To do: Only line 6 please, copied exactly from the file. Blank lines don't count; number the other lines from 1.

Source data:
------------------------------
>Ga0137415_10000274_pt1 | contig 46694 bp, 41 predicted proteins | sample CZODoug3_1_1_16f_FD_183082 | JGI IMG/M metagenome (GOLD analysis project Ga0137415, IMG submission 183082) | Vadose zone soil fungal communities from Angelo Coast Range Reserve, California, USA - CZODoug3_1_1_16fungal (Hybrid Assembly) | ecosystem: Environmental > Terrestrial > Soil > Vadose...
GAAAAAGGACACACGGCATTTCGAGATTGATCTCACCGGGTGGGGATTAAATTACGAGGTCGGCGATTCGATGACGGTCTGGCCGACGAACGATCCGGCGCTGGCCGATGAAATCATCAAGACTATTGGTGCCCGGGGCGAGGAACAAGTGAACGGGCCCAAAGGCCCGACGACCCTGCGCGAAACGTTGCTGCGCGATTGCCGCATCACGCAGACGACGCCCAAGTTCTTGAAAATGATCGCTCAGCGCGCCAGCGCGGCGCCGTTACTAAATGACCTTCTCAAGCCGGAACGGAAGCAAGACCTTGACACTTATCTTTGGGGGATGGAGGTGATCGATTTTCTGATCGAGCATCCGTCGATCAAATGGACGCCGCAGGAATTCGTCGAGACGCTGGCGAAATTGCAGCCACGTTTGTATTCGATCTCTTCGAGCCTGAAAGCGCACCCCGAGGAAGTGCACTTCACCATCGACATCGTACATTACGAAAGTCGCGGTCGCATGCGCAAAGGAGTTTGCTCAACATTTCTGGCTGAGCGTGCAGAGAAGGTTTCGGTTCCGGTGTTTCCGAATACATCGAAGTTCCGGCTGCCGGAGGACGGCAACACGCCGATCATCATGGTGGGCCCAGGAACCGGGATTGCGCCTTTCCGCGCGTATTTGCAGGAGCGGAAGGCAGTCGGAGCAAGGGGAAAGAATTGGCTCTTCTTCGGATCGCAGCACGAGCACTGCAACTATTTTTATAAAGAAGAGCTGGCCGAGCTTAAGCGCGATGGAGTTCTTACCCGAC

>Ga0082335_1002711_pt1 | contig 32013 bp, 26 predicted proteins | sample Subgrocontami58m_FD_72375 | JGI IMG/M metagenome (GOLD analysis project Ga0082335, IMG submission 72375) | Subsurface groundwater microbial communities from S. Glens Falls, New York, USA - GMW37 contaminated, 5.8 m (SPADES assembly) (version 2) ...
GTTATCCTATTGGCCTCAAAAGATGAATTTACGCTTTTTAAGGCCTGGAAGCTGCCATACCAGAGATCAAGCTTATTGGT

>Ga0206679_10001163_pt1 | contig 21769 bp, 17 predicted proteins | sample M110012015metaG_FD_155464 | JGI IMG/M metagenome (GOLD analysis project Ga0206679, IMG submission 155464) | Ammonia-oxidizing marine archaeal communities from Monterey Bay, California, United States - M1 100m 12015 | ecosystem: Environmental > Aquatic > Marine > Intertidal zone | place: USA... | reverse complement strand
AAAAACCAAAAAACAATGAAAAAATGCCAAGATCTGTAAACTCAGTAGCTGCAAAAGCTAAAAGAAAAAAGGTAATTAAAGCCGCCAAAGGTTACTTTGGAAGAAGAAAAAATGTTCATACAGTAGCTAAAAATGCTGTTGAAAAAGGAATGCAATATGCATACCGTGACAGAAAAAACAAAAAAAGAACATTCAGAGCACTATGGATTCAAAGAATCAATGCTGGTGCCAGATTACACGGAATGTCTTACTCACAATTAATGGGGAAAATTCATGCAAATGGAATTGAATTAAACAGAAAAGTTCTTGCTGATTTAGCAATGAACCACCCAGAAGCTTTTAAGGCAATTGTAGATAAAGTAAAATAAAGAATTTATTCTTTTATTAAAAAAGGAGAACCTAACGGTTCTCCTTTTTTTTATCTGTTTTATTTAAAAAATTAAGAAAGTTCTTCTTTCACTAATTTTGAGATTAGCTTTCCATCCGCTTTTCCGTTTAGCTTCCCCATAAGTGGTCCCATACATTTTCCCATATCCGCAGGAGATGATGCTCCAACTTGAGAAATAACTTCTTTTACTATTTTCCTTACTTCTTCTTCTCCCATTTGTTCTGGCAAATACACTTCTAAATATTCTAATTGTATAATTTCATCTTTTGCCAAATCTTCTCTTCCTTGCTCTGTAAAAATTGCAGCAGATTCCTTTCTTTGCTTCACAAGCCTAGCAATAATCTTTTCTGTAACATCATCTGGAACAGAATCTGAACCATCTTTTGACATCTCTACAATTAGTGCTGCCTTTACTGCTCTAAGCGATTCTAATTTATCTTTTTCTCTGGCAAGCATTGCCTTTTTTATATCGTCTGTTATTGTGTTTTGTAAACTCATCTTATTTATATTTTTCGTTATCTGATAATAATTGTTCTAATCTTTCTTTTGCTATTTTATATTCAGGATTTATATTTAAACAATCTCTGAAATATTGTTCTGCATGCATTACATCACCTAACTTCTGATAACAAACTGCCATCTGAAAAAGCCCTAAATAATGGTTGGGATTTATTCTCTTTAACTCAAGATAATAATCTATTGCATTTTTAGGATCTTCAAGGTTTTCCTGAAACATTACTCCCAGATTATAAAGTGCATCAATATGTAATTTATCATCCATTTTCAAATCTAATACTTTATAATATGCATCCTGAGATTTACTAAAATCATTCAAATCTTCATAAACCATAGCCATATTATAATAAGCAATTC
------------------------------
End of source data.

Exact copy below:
AAAAACCAAAAAACAATGAAAAAATGCCAAGATCTGTAAACTCAGTAGCTGCAAAAGCTAAAAGAAAAAAGGTAATTAAAGCCGCCAAAGGTTACTTTGGAAGAAGAAAAAATGTTCATACAGTAGCTAAAAATGCTGTTGAAAAAGGAATGCAATATGCATACCGTGACAGAAAAAACAAAAAAAGAACATTCAGAGCACTATGGATTCAAAGAATCAATGCTGGTGCCAGATTACACGGAATGTCTTACTCACAATTAATGGGGAAAATTCATGCAAATGGAATTGAATTAAACAGAAAAGTTCTTGCTGATTTAGCAATGAACCACCCAGAAGCTTTTAAGGCAATTGTAGATAAAGTAAAATAAAGAATTTATTCTTTTATTAAAAAAGGAGAACCTAACGGTTCTCCTTTTTTTTATCTGTTTTATTTAAAAAATTAAGAAAGTTCTTCTTTCACTAATTTTGAGATTAGCTTTCCATCCGCTTTTCCGTTTAGCTTCCCCATAAGTGGTCCCATACATTTTCCCATATCCGCAGGAGATGATGCTCCAACTTGAGAAATAACTTCTTTTACTATTTTCCTTACTTCTTCTTCTCCCATTTGTTCTGGCAAATACACTTCTAAATATTCTAATTGTATAATTTCATCTTTTGCCAAATCTTCTCTTCCTTGCTCTGTAAAAATTGCAGCAGATTCCTTTCTTTGCTTCACAAGCCTAGCAATAATCTTTTCTGTAACATCATCTGGAACAGAATCTGAACCATCTTTTGACATCTCTACAATTAGTGCTGCCTTTACTGCTCTAAGCGATTCTAATTTATCTTTTTCTCTGGCAAGCATTGCCTTTTTTATATCGTCTGTTATTGTGTTTTGTAAACTCATCTTATTTATATTTTTCGTTATCTGATAATAATTGTTCTAATCTTTCTTTTGCTATTTTATATTCAGGATTTATATTTAAACAATCTCTGAAATATTGTTCTGCATGCATTACATCACCTAACTTCTGATAACAAACTGCCATCTGAAAAAGCCCTAAATAATGGTTGGGATTTATTCTCTTTAACTCAAGATAATAATCTATTGCATTTTTAGGATCTTCAAGGTTTTCCTGAAACATTACTCCCAGATTATAAAGTGCATCAATATGTAATTTATCATCCATTTTCAAATCTAATACTTTATAATATGCATCCTGAGATTTACTAAAATCATTCAAATCTTCATAAACCATAGCCATATTATAATAAGCAATTC